September 11, 2001 permanently reshaped counterterrorism policy in the U.S. and abroad, with more than 260 US government organizations created or reorganized to focus on terrorism-related issues in the last 20 years. n this episode, we’ll examine the history of counterterorrism in the U.S, including what practices and threats look like today, 20 years after 9/11. Specifically, we’ll discuss counterterrorism both domestically and abroad, including partnerships between the U.S. and some unlikely allies. Finally, we’ll take a look at which assumptions and practices should change to better counter today and tomorrow’s threats. Joining us today is Professor Daniel Byman.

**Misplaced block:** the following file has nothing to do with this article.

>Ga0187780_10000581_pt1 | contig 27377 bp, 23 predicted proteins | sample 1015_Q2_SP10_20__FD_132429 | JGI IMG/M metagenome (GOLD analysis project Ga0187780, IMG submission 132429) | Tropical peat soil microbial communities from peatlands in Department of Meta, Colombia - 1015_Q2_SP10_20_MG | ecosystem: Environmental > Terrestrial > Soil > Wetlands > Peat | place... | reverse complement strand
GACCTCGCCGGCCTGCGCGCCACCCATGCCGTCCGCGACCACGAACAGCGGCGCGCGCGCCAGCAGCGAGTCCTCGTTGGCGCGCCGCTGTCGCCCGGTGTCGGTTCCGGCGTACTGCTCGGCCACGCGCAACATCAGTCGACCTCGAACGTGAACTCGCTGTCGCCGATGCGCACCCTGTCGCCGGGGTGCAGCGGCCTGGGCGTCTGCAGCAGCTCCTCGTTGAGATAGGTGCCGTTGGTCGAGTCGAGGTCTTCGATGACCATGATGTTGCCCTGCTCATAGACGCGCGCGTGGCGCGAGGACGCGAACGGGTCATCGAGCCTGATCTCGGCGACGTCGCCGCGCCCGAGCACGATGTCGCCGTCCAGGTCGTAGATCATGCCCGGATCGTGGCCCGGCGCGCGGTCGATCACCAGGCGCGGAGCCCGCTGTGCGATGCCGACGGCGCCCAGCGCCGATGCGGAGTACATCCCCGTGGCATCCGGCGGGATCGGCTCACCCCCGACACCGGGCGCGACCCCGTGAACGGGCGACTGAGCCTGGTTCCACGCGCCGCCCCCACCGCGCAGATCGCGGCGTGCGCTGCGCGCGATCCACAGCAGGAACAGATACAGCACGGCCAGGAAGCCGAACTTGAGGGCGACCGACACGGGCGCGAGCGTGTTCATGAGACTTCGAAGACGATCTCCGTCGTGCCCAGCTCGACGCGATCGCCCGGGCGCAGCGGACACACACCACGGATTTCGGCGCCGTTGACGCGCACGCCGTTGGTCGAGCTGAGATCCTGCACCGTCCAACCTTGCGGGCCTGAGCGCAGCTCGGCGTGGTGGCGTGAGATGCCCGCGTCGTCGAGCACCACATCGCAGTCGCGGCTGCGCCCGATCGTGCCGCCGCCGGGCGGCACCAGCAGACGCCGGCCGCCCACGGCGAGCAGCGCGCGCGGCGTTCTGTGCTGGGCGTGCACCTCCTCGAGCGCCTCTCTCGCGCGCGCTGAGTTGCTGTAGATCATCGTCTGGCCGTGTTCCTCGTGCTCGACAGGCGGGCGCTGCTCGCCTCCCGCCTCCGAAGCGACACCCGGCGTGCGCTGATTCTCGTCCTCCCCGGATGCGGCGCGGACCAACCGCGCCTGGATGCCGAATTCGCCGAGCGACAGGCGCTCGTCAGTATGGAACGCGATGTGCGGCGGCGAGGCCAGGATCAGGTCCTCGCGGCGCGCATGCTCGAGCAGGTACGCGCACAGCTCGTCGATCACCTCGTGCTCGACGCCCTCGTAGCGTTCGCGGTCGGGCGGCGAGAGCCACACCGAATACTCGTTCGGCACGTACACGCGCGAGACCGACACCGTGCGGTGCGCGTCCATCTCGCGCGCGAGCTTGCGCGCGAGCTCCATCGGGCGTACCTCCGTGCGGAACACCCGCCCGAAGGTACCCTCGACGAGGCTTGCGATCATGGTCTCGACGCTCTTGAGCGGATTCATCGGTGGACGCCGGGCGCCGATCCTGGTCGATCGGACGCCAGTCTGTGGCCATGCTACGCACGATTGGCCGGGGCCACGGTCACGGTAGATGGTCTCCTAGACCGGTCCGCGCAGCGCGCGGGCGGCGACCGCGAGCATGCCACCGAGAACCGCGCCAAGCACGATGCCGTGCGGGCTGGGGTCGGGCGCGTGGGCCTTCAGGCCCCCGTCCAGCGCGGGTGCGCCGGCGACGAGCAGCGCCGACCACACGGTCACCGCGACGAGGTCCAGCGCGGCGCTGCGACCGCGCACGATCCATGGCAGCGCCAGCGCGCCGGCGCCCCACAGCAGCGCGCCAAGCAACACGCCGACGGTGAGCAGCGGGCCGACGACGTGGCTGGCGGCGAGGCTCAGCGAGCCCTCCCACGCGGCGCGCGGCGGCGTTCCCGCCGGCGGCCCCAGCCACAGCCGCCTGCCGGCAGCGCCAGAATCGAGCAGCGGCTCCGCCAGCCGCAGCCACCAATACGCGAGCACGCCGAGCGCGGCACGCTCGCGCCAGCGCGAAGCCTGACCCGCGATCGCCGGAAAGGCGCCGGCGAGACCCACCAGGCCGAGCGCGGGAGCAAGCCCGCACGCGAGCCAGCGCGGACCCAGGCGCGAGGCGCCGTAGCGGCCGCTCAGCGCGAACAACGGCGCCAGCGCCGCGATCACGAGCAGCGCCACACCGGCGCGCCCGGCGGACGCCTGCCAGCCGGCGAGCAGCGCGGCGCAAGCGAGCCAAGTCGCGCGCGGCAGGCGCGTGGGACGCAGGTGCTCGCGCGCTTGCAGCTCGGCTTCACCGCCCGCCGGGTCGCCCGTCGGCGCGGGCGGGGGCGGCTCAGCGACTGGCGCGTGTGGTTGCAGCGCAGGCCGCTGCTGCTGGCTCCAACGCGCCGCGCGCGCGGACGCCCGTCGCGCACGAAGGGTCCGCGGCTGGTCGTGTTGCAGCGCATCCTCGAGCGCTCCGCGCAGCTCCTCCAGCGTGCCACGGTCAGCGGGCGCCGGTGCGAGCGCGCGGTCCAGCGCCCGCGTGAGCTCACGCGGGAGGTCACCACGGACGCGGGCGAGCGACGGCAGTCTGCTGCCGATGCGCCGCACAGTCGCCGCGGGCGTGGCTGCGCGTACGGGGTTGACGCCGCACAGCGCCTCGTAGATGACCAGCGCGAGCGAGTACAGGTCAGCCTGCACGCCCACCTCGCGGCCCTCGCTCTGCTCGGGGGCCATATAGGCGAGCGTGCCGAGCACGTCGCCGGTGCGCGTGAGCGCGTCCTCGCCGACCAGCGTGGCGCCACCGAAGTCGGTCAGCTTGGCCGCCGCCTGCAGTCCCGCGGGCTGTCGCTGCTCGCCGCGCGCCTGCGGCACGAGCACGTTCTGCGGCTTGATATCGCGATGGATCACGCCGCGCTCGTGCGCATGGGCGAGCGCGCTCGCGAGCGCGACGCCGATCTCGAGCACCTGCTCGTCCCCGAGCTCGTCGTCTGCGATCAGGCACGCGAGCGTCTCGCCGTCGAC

Daniel Byman is a senior fellow in the Center for Middle East Policy at Brookings, where his research focuses on counterterrorism and Middle East security. He previously served as the research director of the center. He is also a professor in the Georgetown University Walsh School of Foreign Service’s Security Studies Program. Previously, Byman served as a staff member with the National Commission on Terrorist Attacks on the United States (“The 9/11 Commission”) and the Joint 9/11 Inquiry Staff of the House and Senate Intelligence Committees. Prior to that, Byman was a policy analyst and the director for research in the Center for Middle East Public Policy at the RAND Corporation and worked for the U.S. government. He is the author of several books on counterterrorism, state sponsorship of terrorism, and conflict and terrorism in the Middle East. We hope you enjoy today’s episode of the Hopkins Podcast on Foreign Affairs.
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